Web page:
Homelessness and deaths from overdoses have plagued the city in years gone by, but critics argue such programs only allow addictions to continue. 

The Salvation Army, which pushes for the complete abstinence of alcohol, has criticized the city for spending public funds on the initiative.

Even San Francisco’s own mayor, London Breed appears to be at odds with her own public health department, believing the technique of harm reduction was not actually reducing the harm, but making things far worse.

‘Are we just going to manage people’s addictions with our taxpayer dollars in perpetuity forever? It seems like that’s basically what we’re saying,’ said Tom Wolf, who is in recovery for heroin addiction, to the San Francisco Chronicle. ‘I think we should be spending that money on detox and recovery.’

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But a professor at the UCSF School of Nursing, Shannon Smith-Bernardin, who helped set up the program in San Francisco explained how the aim is to stabilize the amount of alcohol being used by the homeless people ‘so they’re not binge drinking or stopping drinking and having seizures and then … start figuring out what’s next.’ 

Aside from pouring the pints, and serving the shots, the program also allows those taking part to receive medication and therapy in a further drive to reduce the alcohol cravings.

Nathan has brought the program on his social media feed earlier this week, posting details of what he discovered after walking into the former hotel where the scheme operated. He was appalled by what he had seen.

‘I’m no doctor or “expert” on issues of drug policy. But I am a taxpayer. When did this Managed Alcohol Program get approved? Where were the public hearings? Why is it hidden away in an old hotel? Who approved a $2 million budget for it?’ Nathan asked on X.

Even San Francisco's progressive mayor, London Breed appears to be at odds with her own public health department, believing the technique of harm reduction was not actually reducing the harm, but making things far worse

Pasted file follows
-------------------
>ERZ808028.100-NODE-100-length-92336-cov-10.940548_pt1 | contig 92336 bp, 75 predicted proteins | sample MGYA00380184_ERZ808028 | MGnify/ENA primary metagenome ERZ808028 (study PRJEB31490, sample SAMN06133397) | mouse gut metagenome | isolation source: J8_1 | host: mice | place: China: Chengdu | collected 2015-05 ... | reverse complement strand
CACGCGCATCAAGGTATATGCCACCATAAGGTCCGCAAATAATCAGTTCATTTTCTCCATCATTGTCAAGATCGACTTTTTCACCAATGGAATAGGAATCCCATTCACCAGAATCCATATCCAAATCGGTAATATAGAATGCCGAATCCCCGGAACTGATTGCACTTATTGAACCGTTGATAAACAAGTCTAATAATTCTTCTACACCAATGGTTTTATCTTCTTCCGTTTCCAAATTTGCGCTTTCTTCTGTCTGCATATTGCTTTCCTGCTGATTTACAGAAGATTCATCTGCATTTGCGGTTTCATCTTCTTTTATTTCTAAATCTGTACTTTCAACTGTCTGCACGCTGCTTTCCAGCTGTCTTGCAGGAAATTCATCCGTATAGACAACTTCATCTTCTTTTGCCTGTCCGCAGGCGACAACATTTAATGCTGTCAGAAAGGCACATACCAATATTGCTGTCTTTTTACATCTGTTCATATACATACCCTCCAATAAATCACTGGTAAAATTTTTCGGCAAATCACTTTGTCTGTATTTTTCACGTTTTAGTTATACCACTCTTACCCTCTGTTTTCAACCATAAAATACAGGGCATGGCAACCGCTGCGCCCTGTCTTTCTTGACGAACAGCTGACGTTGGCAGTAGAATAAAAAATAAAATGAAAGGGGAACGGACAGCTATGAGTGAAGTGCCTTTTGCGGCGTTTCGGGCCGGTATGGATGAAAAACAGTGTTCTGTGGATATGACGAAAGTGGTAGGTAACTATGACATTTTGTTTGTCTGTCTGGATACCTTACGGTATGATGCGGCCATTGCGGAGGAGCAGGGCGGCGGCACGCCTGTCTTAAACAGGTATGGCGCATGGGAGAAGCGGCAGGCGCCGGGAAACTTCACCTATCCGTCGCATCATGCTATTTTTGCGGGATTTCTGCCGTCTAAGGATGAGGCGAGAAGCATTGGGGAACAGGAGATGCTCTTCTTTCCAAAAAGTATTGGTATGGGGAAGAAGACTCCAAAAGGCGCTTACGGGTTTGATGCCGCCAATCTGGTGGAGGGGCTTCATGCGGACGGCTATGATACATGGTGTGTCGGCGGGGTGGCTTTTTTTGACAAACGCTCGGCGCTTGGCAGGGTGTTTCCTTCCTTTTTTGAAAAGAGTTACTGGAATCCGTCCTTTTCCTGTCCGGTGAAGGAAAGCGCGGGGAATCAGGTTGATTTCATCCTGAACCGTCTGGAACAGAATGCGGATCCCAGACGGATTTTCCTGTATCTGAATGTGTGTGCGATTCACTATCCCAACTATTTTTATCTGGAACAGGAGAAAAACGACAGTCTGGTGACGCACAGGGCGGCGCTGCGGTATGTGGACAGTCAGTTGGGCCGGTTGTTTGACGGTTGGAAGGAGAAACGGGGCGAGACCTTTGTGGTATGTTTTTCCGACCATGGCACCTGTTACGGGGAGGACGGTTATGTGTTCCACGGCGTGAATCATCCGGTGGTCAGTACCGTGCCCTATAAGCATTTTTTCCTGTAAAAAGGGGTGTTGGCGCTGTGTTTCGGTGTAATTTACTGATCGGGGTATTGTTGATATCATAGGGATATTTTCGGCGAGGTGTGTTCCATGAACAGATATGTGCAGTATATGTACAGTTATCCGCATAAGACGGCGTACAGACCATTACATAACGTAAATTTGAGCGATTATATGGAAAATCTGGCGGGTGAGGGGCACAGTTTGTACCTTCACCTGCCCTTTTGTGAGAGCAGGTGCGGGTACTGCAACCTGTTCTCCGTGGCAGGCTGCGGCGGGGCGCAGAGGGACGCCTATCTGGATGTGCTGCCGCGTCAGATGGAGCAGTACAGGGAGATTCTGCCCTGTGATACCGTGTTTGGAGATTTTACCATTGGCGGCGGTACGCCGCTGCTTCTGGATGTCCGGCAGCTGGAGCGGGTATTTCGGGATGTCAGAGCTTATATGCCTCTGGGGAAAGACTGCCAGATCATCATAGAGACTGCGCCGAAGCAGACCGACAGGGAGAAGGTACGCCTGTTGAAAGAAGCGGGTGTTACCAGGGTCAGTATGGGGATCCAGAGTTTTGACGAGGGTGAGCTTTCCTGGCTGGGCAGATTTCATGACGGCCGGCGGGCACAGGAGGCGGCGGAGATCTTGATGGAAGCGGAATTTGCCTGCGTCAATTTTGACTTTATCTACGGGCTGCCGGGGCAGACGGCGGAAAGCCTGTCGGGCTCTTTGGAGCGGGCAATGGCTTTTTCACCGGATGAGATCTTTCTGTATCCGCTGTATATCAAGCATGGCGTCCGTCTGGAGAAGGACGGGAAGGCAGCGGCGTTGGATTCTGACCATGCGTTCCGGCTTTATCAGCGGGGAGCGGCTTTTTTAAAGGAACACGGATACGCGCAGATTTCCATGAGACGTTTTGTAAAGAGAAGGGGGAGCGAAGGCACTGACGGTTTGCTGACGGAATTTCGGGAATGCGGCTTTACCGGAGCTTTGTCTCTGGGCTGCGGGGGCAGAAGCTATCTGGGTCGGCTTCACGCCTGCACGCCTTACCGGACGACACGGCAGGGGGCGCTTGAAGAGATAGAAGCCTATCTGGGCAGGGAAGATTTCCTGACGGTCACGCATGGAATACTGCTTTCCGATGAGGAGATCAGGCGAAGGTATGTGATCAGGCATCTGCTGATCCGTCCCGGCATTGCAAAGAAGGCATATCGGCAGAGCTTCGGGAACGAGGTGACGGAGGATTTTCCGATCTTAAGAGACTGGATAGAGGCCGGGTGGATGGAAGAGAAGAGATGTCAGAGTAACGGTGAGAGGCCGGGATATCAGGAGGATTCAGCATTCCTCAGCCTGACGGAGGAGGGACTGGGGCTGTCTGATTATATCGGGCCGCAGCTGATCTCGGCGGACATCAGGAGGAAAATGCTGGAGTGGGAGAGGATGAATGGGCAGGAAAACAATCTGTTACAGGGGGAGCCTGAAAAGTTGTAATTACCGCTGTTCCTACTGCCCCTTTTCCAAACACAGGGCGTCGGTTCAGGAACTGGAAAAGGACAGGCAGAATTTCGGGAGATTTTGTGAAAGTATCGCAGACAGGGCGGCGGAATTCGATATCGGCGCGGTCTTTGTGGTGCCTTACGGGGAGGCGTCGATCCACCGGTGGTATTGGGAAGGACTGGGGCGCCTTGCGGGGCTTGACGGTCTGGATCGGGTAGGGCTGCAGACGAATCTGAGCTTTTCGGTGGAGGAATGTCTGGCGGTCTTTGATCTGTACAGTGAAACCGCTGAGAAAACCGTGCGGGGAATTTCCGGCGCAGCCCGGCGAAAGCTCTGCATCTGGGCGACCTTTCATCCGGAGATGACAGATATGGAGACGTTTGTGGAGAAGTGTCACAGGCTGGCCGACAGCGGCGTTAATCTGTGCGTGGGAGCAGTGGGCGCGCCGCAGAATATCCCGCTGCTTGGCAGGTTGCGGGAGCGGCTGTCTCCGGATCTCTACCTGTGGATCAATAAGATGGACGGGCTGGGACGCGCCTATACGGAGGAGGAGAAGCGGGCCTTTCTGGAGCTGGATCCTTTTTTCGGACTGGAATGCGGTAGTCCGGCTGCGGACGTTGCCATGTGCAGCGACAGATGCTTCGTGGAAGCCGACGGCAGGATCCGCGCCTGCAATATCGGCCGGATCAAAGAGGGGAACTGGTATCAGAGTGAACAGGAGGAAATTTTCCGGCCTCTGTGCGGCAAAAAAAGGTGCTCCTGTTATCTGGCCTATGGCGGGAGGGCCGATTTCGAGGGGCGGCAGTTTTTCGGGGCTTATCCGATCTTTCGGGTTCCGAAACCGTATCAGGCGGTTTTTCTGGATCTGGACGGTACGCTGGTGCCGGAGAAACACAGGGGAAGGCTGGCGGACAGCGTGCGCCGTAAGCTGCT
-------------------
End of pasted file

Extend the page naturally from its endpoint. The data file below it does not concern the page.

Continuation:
Even San Francisco’s progressive mayor, London Breed appears to be at odds with her own public health department, believing the technique of harm reduction was not actually reducing the harm, but making things far worse

‘While there have been some limited studies showing some promise, I have to point out a couple of things that troubled me,’ Nathan continued.

‘1. The Department of Public Health is spending $2 million of taxpayer dollars to give free alcohol to mostly homeless people struggling with alcoholism. 

‘2. It’s set up so people in the program just walk in and grab a beer, and then another one. All day,’ he explained. 

Public health officials have defended the program stressing that Nathan’s tweets only served to mislead the public and misrepresent the program. 

Quite apart from wasting public money, public health officials in San Francisco stress the manage alcohol program has in fact, save the city $1.7 million over a period of six months in what would have otherwise been emergency room visits or hospital stays. 

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Officials say that visits to the city’s sobering center fell by 92 percent while emergency room visits dropped by over 70 percent.

It is unclear if those who arrive for free booze are breathalyzed first to see if they’ve been drinking on their own, meaning they could potentially be too drunk for the freebie.